3 Low-Cost, High-Impact Ways Real Estate Agents Revamp a Space

published Jan 10, 2022
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Credit: Julia Steele

When the New Year arrives, I can never help but look around and think: What if I made over my entire living space? There’s just something about a new digit at the end of the date that makes me want to shuffle around every piece of furniture in my apartment and buy a gallon of paint. 

But alas, there’s not always the time or money for a personal “Extreme Makeover Home Edition,” and my downstairs neighbors would never forgive me if I rearranged my entire apartment once again. Instead, I asked real estate agents who know how to refresh a home quickly for their top tips on how they zhuzh up a space on a budget. Whether you’re listing your house, settling into a new home, or just itching to spruce up your current digs, here’s what they say to do. 


Winter cleaning isn’t just spring cleaning’s colder cousin — it’s a surefire way to overhaul your space. Queue up your favorite playlist and banish that which no longer serves you, like those very long CVS receipts and that 2021 wall calendar. 

“The first and most important steps are removing clutter and deep cleaning,” says Dana Bull, a Realtor with Sagan Harborside Sotheby’s International Realty. “Don’t even think about doing anything else until you tackle the basics.” 

For those preparing to list their home for sale, she emphasizes the accuracy of the less is more mantra. “If you’re trying to position your space to sell, you want to minimize furniture. Home stagers tend to use less furniture and less bulky furniture to make a space feel lighter. I’m always shocked by how much my stagers remove from homes,” she says.

Bring in the plants. 

“I’ve never met a space that didn’t benefit from fresh plants or flowers,” declares Bull. “Just don’t go overboard.” Aside from the simple fact of being pretty, Chicago-based Compass agent Alicia Arredondo says tasteful houseplants have the power to send a subliminal message. “Having plants signifies that there’s light in the house. People tend to look for bright, open spaces and a plant can draw attention to light in the room,” she says. As for placement, she suggests scattering them around on shelves “to create texture and layers” and, if budget allows, investing in one large plant to breathe life into a living room corner.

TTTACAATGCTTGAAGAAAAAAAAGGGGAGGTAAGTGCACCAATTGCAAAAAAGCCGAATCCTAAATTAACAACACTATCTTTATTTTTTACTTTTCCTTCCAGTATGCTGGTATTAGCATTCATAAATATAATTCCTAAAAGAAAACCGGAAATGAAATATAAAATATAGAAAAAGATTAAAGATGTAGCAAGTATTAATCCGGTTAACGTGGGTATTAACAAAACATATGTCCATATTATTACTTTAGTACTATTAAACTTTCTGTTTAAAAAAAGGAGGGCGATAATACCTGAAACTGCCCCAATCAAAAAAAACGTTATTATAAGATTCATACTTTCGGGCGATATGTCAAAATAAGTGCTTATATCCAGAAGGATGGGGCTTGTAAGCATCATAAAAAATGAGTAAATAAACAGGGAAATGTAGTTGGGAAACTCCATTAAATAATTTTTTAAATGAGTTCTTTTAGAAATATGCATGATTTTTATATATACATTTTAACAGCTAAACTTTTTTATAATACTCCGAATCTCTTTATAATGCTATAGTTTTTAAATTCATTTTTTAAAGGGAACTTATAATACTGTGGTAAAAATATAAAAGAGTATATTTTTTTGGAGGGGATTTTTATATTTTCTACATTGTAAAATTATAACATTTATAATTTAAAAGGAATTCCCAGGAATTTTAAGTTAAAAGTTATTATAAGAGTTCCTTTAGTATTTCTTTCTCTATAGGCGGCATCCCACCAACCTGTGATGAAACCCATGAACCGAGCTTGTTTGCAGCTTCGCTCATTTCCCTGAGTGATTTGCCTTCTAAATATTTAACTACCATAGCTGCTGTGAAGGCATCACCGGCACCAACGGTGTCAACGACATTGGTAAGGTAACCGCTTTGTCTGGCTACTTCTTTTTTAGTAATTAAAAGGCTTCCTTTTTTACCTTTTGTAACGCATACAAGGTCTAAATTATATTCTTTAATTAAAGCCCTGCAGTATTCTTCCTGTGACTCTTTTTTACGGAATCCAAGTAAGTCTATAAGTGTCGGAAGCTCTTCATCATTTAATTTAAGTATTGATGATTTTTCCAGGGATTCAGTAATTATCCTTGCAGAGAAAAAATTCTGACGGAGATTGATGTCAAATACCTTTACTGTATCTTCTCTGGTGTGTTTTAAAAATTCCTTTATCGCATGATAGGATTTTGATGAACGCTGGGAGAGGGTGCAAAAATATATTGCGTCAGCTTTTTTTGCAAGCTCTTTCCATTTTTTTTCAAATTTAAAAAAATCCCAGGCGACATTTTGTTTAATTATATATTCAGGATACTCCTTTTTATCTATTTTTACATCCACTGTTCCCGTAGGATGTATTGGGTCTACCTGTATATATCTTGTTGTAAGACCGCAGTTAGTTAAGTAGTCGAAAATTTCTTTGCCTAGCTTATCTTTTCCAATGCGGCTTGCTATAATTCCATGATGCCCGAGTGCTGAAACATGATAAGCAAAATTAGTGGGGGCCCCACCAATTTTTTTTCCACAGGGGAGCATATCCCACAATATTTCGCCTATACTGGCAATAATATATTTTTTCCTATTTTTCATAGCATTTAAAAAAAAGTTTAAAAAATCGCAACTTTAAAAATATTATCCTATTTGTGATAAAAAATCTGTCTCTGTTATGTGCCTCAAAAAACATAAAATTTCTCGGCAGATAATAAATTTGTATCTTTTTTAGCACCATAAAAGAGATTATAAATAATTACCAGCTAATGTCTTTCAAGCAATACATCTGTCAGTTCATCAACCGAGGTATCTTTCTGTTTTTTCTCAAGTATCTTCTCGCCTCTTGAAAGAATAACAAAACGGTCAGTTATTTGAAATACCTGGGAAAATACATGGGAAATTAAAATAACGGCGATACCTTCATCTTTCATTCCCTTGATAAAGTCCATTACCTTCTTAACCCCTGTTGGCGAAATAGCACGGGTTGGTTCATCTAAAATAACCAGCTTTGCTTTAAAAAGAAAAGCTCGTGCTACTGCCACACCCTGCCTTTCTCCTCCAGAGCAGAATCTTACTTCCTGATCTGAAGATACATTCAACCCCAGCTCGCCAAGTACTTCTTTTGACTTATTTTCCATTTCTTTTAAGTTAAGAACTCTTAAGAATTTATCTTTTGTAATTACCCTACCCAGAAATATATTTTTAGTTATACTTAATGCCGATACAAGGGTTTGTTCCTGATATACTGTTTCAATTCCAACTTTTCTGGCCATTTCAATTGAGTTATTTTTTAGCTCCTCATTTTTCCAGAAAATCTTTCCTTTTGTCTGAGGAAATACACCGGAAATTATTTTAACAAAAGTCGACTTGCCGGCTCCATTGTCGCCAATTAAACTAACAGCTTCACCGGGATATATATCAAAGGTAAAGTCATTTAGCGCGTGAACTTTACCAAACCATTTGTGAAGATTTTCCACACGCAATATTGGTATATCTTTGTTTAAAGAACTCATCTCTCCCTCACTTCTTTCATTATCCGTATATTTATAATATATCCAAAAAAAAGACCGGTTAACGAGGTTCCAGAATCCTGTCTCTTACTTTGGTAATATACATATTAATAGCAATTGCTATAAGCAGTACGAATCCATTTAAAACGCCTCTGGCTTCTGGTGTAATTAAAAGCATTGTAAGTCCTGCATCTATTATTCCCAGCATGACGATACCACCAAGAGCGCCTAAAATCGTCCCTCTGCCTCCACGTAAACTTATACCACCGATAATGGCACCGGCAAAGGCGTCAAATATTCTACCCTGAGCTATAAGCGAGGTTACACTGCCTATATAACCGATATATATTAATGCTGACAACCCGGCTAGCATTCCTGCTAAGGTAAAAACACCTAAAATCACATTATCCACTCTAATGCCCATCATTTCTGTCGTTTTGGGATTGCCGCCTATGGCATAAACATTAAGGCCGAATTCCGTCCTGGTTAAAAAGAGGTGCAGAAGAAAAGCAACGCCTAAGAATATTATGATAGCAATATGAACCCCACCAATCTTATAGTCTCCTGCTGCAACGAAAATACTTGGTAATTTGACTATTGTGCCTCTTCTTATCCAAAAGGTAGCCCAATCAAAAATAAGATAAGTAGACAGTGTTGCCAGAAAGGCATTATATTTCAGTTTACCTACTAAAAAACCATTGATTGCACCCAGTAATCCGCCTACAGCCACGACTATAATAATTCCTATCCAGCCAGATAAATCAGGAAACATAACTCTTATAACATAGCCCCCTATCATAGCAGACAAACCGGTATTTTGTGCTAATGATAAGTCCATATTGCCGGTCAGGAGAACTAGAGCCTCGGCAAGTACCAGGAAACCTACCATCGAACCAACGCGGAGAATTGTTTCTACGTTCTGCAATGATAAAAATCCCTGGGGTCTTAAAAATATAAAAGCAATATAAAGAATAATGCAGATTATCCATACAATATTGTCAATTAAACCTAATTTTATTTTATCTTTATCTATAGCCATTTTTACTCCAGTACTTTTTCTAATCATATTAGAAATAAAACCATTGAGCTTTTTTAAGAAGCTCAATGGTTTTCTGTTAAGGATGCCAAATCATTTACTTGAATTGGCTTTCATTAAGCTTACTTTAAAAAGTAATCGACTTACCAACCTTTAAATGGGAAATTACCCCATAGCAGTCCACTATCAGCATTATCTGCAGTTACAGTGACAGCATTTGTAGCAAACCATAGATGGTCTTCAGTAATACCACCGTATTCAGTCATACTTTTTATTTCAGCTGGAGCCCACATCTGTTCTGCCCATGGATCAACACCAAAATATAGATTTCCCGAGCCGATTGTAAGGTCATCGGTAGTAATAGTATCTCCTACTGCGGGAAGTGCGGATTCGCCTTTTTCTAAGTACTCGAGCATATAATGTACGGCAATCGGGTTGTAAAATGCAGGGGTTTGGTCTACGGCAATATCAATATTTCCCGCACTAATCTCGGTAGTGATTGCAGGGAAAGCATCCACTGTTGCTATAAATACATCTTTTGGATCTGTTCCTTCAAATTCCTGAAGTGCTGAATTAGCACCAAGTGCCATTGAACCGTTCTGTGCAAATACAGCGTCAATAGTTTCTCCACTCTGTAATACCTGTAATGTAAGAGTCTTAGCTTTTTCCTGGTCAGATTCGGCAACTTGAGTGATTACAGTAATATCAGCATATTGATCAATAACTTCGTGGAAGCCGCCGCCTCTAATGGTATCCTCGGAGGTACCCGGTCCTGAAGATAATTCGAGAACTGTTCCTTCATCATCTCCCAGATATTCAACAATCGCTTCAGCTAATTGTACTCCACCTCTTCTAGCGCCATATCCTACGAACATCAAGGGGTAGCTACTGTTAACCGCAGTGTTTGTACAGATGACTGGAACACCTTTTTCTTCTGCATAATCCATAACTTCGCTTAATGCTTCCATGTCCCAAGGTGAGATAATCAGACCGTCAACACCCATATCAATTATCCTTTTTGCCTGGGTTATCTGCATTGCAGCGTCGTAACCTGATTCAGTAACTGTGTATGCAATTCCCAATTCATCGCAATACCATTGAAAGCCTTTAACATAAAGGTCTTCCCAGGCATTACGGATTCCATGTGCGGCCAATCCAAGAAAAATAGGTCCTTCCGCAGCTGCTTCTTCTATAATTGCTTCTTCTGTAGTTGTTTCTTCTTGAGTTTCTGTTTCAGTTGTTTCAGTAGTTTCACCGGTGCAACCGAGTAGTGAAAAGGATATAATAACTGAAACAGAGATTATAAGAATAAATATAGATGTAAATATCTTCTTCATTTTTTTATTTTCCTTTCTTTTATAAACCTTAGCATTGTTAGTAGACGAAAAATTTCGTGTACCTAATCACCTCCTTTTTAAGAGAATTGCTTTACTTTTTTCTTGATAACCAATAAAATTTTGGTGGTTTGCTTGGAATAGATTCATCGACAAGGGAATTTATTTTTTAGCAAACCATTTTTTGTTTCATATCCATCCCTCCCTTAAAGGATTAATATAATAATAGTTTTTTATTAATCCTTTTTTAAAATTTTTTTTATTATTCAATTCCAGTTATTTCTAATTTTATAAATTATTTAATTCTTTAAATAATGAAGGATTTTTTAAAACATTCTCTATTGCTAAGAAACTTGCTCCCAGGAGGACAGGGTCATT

Spray it, don’t say it.

The transformative power of a coat of paint is no secret. But, all those pints and brushes can add up, and coating a whole room is a huge commitment. Instead, Arredondo advises going down to your local hardware store and buying a $10 can of spray paint. “There’s spray paint specifically for metal surfaces and they are such a game changer,” she says. “You can spray every single fixture in your kitchen. If you have silver hardware you can quickly and cheaply spray paint it gold or bronze and it totally changes the look.”

Other metal furnishings, like bed or desk frames, also make great spray paint projects. “We’re living in a world where we’re trying to figure out how to re-breathe life into things rather than throw them out, and this is a really nice way of doing it,” she says. “If you have a perfectly good sconce but it doesn’t match, rather than throwing it away or replacing it, you can just spray paint it.”